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Apple's fix for iPhone 5 camera's purple flare? Tweak the angle

October 08, 2012|By Salvador Rodriguez
  • Shots with streaks of purple by the iPhone 5 are making some question whether the camera is flawed.
Shots with streaks of purple by the iPhone 5 are making some question whether… (Salvador Rodriguez / Los…)

Apple has addressed the purple flares and streaks that show up on some iPhone 5 pictures, but its solution for the problem is quite disappointing.

On a support page on the Apple website, the Cupertino tech company said this is an issue that affects most small cameras, including past iPhones.

"This can happen when a light source is positioned at an angle (usually just outside the field of view) so that it causes a reflection off the surfaces inside the camera module and onto the camera sensor," Apple said

The purple streaks are not something that users have complained about on past iPhones and when The Times tested the iPhone 5 compared with an iPhone 4 camera, the issue only seemed to occur with the newer model.

Regardless, Apple has a simple yet frustrating solution.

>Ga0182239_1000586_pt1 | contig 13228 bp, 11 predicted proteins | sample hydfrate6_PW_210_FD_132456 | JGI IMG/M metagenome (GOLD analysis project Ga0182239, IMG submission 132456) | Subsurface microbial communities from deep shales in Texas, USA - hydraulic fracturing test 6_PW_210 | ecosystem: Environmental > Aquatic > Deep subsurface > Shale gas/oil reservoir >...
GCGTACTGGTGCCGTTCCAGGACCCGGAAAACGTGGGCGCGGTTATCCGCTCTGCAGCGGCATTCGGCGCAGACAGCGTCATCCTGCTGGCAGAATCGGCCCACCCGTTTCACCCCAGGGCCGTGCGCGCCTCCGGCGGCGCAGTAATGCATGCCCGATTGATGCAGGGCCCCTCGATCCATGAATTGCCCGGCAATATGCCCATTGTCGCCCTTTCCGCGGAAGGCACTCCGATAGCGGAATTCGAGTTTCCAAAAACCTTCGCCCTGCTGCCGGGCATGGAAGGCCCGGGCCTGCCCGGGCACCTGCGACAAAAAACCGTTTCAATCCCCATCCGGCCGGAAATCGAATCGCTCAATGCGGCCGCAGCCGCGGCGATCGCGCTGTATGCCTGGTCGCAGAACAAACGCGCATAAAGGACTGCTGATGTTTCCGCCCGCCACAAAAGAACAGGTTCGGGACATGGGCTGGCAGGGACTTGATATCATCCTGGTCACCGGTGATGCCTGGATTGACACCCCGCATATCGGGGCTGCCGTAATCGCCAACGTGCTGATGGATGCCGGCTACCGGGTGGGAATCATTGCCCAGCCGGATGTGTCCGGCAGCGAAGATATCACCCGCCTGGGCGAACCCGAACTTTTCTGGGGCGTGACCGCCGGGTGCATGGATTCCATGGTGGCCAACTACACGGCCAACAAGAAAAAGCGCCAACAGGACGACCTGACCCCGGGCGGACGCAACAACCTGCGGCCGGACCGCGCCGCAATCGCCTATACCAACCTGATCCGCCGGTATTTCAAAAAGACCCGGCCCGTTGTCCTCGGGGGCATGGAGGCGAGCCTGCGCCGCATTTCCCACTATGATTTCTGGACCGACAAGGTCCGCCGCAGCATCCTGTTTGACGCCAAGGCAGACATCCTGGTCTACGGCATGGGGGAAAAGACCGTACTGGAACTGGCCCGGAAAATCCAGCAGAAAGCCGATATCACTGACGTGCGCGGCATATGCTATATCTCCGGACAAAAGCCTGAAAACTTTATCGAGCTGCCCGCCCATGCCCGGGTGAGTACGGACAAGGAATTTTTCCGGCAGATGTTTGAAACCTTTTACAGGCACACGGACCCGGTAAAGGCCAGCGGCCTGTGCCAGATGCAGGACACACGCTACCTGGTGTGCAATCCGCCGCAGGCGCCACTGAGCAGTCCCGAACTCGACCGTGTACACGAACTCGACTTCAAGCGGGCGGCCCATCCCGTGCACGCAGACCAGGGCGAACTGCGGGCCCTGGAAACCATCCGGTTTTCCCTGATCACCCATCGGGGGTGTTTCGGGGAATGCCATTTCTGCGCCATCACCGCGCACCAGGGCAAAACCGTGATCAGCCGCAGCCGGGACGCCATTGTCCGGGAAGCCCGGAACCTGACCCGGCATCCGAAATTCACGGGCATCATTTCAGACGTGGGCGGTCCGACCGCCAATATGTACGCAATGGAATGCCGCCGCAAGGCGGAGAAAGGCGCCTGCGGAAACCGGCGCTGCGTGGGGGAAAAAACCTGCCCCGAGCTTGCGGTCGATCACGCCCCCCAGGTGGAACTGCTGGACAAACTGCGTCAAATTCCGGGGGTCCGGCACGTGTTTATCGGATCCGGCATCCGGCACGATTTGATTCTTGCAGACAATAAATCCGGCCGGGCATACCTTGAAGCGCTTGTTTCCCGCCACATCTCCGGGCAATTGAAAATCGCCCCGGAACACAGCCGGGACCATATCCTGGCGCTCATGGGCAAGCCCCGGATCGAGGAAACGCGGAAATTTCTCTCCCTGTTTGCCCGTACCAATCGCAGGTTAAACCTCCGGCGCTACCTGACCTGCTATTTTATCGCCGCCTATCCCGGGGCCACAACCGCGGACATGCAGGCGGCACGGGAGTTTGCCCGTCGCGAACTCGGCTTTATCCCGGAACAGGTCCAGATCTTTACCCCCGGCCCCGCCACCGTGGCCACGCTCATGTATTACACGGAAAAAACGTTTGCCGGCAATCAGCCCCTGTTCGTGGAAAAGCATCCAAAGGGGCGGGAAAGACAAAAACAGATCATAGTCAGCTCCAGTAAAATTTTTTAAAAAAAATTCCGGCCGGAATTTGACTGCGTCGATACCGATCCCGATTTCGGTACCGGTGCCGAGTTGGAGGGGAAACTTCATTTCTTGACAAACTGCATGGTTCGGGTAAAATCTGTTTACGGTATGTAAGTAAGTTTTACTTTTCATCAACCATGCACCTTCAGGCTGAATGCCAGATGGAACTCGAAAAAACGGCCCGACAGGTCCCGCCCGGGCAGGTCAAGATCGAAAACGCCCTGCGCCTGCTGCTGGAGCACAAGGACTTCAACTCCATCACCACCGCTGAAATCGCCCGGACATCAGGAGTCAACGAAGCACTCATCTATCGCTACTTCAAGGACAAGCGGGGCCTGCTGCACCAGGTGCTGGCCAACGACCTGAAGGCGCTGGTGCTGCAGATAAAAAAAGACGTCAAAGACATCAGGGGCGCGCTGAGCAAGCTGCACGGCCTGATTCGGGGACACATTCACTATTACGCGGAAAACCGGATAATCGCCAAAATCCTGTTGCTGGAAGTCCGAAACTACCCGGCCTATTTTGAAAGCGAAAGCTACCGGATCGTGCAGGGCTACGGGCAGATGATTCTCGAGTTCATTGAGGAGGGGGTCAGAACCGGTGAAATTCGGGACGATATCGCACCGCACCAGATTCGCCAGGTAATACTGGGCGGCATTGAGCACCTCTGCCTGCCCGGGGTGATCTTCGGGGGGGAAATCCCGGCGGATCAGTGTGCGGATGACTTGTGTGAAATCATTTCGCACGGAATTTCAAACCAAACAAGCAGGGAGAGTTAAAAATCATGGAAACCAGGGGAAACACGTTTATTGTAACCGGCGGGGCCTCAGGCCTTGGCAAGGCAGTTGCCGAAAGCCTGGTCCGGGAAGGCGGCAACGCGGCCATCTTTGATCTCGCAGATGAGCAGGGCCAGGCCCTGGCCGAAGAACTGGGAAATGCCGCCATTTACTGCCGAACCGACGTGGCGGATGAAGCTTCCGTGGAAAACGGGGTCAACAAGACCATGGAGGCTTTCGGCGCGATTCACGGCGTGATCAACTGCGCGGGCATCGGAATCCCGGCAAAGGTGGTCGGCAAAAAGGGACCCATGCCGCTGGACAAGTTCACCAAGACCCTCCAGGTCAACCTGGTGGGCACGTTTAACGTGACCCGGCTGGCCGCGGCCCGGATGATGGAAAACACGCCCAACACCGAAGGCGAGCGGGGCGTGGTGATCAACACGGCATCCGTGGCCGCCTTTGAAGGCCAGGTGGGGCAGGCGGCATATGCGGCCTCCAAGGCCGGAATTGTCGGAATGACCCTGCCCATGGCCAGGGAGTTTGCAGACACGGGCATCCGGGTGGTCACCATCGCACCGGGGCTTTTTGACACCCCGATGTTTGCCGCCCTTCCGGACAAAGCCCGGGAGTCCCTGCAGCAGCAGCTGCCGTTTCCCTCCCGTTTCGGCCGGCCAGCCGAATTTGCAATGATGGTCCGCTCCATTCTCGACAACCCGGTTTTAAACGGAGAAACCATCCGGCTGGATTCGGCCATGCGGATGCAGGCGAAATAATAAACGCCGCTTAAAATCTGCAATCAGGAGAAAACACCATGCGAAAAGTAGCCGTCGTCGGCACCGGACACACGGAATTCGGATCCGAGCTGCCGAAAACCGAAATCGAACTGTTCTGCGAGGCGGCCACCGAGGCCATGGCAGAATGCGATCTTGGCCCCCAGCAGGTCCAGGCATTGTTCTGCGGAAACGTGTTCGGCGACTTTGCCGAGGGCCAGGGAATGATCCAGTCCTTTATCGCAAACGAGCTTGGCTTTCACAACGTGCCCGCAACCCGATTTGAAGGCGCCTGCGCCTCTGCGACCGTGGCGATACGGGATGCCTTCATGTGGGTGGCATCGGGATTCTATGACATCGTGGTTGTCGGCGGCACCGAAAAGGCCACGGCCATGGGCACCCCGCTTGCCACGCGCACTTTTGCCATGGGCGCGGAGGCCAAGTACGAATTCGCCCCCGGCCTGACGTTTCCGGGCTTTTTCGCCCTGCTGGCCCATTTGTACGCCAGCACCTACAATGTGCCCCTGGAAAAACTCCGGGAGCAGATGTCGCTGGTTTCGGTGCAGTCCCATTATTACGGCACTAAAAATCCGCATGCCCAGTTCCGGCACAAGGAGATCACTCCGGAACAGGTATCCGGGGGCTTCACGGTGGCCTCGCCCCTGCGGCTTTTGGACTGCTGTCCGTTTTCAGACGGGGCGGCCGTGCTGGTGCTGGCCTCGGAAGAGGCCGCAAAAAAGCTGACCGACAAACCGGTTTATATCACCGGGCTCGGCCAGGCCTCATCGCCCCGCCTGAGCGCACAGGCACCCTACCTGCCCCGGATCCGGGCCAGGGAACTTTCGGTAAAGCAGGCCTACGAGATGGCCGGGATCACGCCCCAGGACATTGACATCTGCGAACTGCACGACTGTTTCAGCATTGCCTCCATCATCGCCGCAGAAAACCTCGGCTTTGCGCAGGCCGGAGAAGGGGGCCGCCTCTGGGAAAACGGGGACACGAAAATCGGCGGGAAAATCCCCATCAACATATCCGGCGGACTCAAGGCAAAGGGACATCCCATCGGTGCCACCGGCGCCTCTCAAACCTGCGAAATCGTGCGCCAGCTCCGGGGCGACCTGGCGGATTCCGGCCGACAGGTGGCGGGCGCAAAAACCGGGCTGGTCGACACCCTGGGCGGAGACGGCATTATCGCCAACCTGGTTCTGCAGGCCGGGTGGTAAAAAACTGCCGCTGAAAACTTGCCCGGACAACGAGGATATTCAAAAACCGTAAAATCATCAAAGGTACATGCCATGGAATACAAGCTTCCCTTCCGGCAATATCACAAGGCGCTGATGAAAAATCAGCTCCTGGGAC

"Moving the camera slightly to change the position at which the bright light is entering the lens, or shielding the lens with your hand, should minimize or eliminate the effect," the company says on its site.

Essentially, Apple wants you to hold the camera differently. For many, it  sounds very similar to the 2010's antenna flap when users reported low reception on their iPhone 4s when they held the device a certain way.

At one point, Steve Jobs famously responded to one user's email by telling the person to simply hold the phone differently.

Ultimately, Apple gave a real solution for the iPhone 4's antenna issues, but for now, it doesn't appear Apple will further address the iPhone 5 camera's purple flares.

Meanwhile, in other Apple news, the Wall Street Journal is reporting that Hon Hai Precision Industry Co.,  parent of Foxconn Technology Group, provided information about a fight that broke out among its employees at one of its plants last month.

The Apple supplier said the incident did not lead to any work stoppage and only involved "a small group of production-line workers and quality-assurance personnel," the report says. Videos on the Web, however, seem to contradict that statement.

Additionally, Hon Hai said it has added more workers to the productions lines where the disputes broke out.

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